Scientists have found the giant craysfish (Crayus spp.) are more commonly found in Tasmania than anywhere else in Australia.
Photo: Joe Armao/Getty ImagesThe research was conducted by a team of researchers from the University of New South Wales (UNSW) in Melbourne.
“It is generally accepted that giant cratesfish are more widespread than they used to be,” lead researcher Dr John Foulkes said.
“However, we didn’t know how often giant cratefish actually occur in Tasmania.”
In the new paper, we used a new, innovative dataset of cray fauna in Tasmania and were able to provide a more complete picture of the distribution of crates in Tasmania.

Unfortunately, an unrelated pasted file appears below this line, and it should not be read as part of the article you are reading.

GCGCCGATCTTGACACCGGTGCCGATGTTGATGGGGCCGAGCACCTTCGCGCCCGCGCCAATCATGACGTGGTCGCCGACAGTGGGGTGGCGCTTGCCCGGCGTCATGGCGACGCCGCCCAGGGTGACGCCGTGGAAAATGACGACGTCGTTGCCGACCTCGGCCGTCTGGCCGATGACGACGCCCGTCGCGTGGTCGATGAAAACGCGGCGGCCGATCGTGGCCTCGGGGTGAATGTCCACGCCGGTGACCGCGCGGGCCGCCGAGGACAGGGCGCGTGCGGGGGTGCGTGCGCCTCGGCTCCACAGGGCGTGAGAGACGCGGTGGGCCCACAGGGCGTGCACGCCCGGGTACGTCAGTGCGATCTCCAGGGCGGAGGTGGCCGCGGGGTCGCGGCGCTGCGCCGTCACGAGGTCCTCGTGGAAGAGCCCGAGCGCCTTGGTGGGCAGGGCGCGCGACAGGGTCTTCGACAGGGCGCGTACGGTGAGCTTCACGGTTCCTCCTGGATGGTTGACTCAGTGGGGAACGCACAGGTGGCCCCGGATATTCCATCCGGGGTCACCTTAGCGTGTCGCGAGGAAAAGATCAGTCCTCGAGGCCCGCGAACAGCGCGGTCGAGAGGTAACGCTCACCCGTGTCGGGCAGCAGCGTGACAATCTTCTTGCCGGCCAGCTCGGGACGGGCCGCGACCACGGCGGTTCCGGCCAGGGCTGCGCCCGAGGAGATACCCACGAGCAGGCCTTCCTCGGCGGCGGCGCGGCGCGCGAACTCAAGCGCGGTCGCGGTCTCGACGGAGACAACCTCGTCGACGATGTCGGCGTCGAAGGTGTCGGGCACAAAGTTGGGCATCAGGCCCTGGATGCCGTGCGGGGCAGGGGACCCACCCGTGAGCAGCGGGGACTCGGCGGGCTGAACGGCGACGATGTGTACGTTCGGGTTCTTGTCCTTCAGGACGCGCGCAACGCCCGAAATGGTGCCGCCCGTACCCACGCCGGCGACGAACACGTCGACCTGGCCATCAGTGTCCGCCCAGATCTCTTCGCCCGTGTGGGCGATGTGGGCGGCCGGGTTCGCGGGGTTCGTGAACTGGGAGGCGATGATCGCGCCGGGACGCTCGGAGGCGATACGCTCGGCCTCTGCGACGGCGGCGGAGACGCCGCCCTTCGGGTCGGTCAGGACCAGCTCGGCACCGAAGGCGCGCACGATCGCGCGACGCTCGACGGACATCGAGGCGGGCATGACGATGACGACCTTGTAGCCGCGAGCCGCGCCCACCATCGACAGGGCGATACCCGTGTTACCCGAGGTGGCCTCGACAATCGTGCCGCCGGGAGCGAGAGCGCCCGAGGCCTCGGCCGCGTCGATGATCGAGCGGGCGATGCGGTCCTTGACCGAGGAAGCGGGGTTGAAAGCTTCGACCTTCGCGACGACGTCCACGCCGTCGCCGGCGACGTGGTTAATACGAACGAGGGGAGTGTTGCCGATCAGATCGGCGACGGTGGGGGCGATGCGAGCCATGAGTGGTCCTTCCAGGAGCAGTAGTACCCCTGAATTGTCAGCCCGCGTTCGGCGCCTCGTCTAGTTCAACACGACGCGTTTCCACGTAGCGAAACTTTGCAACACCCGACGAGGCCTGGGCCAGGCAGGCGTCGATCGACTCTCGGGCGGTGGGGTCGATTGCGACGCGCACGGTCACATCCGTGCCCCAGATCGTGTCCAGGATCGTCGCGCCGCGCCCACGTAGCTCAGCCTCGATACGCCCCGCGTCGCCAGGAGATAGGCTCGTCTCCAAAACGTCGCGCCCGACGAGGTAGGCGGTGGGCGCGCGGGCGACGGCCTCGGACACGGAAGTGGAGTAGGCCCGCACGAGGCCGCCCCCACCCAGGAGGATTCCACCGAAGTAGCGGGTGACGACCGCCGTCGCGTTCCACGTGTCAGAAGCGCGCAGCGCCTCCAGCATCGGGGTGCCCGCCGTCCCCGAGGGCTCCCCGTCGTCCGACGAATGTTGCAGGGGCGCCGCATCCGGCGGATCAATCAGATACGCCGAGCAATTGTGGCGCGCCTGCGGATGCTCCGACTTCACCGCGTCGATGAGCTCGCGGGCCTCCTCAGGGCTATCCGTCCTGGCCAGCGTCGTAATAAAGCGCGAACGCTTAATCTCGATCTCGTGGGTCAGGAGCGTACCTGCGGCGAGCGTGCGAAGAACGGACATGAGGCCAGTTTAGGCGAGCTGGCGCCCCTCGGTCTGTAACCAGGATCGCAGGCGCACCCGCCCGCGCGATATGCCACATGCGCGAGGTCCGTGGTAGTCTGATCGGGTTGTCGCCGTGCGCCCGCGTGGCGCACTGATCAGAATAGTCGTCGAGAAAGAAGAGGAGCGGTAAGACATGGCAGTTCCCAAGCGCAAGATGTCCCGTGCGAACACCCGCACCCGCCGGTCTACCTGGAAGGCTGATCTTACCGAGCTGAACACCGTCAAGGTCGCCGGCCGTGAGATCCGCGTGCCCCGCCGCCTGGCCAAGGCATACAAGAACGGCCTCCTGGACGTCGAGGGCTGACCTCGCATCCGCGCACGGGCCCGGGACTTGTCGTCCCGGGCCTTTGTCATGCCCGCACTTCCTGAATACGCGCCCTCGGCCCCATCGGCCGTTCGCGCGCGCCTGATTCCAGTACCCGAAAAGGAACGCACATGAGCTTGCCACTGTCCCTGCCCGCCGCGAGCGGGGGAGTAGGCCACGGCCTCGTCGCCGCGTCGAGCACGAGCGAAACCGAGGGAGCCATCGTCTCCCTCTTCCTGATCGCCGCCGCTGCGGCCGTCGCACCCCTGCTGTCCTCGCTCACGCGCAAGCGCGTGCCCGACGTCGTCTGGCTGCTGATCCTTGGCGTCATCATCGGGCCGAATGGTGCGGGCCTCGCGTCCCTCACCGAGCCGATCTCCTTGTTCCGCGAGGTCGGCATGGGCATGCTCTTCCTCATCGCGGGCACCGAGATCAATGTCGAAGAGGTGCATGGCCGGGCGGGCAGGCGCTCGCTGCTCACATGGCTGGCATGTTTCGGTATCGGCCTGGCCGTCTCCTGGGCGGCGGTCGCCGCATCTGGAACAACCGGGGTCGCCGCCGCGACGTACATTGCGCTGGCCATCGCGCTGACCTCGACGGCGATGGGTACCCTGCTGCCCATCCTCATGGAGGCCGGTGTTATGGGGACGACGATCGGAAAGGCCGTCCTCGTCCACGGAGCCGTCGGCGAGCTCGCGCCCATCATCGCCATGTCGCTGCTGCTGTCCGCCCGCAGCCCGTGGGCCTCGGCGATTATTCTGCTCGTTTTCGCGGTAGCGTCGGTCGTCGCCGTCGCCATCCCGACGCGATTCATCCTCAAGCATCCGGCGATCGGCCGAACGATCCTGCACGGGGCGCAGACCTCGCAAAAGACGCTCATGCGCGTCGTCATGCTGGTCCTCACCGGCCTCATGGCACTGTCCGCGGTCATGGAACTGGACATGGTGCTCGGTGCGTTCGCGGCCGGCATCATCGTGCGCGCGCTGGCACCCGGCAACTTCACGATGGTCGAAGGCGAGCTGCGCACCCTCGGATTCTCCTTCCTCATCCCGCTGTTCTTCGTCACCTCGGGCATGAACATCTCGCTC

“Dr Foulke said it was also the first time cray fish were found in the wild.”
The species is abundant in Australia and it is found in almost every environment where the cray has been collected, from the sea to rivers, lakes and estuaries,” he said.
The researchers compared cray and cray-fish species across Tasmania and the rest of Australia, and discovered there were more than 100 species in all.”
This is a major step forward in understanding how cray fishing is impacting native species and the marine environment, and what species can and cannot survive on land,” Dr Foulkees said.